About one-fifth of the world

The Global Burden of Disease Study 2013 (GBD 2013) aims to bring together all available epidemiological data using a coherent measurement framework, standardised estimation methods, and transparent data sources to enable comparisons of health loss over time and across causes, age–sex groups, and countries. The GBD can be used to generate summary measures such as disability-adjusted life-years (DALYs) and healthy life expectancy (HALE) that make possible comparative assessments of broad epidemiological patterns across countries and time.

Taking advantage of its growing working-age population could help accelerate South Africa’s growth to 5.4 percent a year and double per capita incomes by 2030, according to the South Africa Economic Update released by the World Bank.

Despite a continuing slowdown in the rate of population growth, it is “almost inevitable” that the number of people on the planet will rise from 7.3 billion today to 9.7 billion in 2050, according to the latest UN projections.

The Population Institute released a report on how population growth is affecting the development prospects of the world’s most fragile countries.

Extreme heat events are likely to become more frequent in the coming decades owing to climate change. Exposure to extreme heat depends not only on changing climate, but also on changes in the size and spatial distribution of the human population. Here we provide a new projection of population exposure to extreme heat for the continental United States that takes into account both of these factors.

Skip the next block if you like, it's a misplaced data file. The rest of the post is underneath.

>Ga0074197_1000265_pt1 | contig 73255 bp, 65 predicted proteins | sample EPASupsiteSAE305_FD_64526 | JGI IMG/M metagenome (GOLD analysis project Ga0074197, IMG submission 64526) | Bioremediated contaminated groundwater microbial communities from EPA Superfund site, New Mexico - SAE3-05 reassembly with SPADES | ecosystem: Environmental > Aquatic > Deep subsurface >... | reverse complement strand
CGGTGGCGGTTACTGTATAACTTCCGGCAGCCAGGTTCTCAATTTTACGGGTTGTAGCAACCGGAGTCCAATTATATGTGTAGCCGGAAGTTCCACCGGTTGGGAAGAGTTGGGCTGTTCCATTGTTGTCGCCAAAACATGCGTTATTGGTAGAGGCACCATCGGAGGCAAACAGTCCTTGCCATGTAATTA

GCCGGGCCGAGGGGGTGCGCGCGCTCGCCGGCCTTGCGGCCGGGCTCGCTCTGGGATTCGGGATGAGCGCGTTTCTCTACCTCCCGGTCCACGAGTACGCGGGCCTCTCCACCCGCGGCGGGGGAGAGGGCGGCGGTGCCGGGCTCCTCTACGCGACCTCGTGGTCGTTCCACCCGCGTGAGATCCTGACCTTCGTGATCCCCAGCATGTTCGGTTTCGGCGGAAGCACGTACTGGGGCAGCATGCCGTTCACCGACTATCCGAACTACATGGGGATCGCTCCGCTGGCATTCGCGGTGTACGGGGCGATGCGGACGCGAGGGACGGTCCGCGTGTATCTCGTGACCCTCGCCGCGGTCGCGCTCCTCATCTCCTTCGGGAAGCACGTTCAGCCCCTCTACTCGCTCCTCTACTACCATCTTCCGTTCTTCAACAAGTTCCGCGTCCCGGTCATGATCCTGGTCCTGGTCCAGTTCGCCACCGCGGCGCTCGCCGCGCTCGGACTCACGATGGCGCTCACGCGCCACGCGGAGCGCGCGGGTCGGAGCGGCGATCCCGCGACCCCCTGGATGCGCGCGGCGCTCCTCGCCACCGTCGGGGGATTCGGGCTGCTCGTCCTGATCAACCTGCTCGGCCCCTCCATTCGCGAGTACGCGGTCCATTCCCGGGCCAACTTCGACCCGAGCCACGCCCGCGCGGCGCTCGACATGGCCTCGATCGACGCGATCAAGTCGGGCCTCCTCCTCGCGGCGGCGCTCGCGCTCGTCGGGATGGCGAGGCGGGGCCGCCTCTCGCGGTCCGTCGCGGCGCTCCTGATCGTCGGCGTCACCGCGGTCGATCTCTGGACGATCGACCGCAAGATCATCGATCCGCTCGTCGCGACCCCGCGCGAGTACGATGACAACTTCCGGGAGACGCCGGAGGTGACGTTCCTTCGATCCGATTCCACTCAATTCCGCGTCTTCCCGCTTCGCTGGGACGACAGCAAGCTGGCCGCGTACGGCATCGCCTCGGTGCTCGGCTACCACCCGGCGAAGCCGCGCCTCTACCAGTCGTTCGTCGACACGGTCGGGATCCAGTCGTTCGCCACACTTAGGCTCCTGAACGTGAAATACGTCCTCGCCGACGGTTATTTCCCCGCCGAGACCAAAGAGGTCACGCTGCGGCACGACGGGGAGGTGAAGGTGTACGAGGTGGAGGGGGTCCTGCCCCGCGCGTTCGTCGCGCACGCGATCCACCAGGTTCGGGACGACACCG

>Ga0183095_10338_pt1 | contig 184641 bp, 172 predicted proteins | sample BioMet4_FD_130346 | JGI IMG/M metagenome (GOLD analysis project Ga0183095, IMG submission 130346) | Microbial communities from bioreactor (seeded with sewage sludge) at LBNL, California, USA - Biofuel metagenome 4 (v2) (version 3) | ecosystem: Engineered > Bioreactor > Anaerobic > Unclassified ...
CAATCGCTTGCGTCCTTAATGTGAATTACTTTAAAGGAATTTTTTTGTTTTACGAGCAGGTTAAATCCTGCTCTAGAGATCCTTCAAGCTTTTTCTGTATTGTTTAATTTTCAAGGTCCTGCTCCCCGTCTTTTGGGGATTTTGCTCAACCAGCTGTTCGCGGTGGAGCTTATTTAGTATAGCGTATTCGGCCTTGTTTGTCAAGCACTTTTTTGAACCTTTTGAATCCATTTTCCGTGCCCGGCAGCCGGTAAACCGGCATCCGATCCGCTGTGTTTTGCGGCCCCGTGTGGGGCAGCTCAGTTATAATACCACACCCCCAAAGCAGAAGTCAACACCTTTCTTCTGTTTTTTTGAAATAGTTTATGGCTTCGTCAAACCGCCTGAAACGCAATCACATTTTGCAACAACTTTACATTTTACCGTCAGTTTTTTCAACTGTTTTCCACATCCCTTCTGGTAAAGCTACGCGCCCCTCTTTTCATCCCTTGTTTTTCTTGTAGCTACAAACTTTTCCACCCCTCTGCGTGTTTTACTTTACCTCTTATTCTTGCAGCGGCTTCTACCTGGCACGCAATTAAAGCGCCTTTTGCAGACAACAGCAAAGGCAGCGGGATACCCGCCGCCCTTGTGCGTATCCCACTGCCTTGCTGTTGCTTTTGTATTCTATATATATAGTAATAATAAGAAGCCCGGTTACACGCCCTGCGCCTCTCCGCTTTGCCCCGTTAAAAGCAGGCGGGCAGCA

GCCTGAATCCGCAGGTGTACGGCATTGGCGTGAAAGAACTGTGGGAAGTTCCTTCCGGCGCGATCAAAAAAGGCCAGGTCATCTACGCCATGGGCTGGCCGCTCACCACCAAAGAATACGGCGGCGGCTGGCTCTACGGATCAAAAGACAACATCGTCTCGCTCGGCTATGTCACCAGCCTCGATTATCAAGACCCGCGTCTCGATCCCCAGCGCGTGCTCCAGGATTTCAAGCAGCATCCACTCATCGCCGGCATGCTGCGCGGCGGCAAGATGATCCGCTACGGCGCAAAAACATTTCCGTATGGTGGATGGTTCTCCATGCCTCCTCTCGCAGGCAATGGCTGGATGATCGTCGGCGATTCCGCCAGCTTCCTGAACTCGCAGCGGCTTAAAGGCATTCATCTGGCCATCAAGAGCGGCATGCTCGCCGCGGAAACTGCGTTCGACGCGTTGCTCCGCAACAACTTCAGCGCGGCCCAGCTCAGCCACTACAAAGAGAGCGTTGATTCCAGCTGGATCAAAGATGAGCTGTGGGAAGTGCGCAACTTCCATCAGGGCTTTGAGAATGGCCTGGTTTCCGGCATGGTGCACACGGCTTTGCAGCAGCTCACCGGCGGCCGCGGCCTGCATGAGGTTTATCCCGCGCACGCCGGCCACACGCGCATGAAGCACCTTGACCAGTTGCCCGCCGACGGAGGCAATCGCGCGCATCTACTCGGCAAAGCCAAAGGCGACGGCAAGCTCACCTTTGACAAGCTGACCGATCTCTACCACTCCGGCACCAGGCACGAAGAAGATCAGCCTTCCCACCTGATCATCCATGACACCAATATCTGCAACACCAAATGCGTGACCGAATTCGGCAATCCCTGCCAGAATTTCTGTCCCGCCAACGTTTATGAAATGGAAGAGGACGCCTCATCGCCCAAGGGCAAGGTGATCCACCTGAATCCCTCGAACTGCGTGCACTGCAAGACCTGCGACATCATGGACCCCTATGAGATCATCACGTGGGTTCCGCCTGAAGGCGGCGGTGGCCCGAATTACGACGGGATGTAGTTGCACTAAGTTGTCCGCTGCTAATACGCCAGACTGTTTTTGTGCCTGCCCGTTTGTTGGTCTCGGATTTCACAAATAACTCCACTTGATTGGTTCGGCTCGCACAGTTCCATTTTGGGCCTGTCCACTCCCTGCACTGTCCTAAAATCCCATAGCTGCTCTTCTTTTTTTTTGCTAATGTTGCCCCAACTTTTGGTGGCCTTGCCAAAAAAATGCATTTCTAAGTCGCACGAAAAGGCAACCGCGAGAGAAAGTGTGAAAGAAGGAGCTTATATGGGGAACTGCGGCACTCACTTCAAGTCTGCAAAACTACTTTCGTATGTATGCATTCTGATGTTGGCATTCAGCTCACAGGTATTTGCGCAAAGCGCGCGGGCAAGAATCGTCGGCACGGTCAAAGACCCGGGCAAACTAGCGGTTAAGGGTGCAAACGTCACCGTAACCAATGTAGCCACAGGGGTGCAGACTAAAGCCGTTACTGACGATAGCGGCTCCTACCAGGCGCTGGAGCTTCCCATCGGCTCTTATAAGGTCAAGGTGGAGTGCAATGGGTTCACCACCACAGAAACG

East–Southeast Asia is currently one of the fastest urbanizing regions in the world, with countries such as China climbing from 20 to 50% urbanized in just a few decades. By 2050, these countries are projected to add 1 billion people, with 90% of that growth occurring in cities. This population shift parallels an equally astounding amount of built-up land expansion.

Coastal managers face the task of assessing and managing flood risk. This requires knowledge of the area of land, the number of people, properties and other infrastructure
potentially affected by floods. Such analyses are usually static; i.e. they only consider a snapshot of the current situation. This misses the opportunity to learn about the role
of key drivers of historical changes in flood risk, such as development and population rise in the coastal flood plain and sea-level rise.

Though there is a fair understanding of the ways in which India's population is changing as well as of the social and economic implications of these changes, little attention has so far been paid to its possible environmental impact. This article attempts to understand how the changing demographic trends have affected the environment and seeks to identify measures both to mitigate environmental damage as well as increase resource use efficiency.

The 2014 edition of the Statistical Yearbook is a reference full of up-to-date and comparable statistics and facts about the 58 regional members and associate members of ESCAP. It includes brief analyses of 32 key features of development in areas as diverse as population and demographics, child and maternal health, school enrolment and spending on education, income poverty and inequality, food security, crime, energy supply and use, disasters, economic growth, international trade, tourism and transport.

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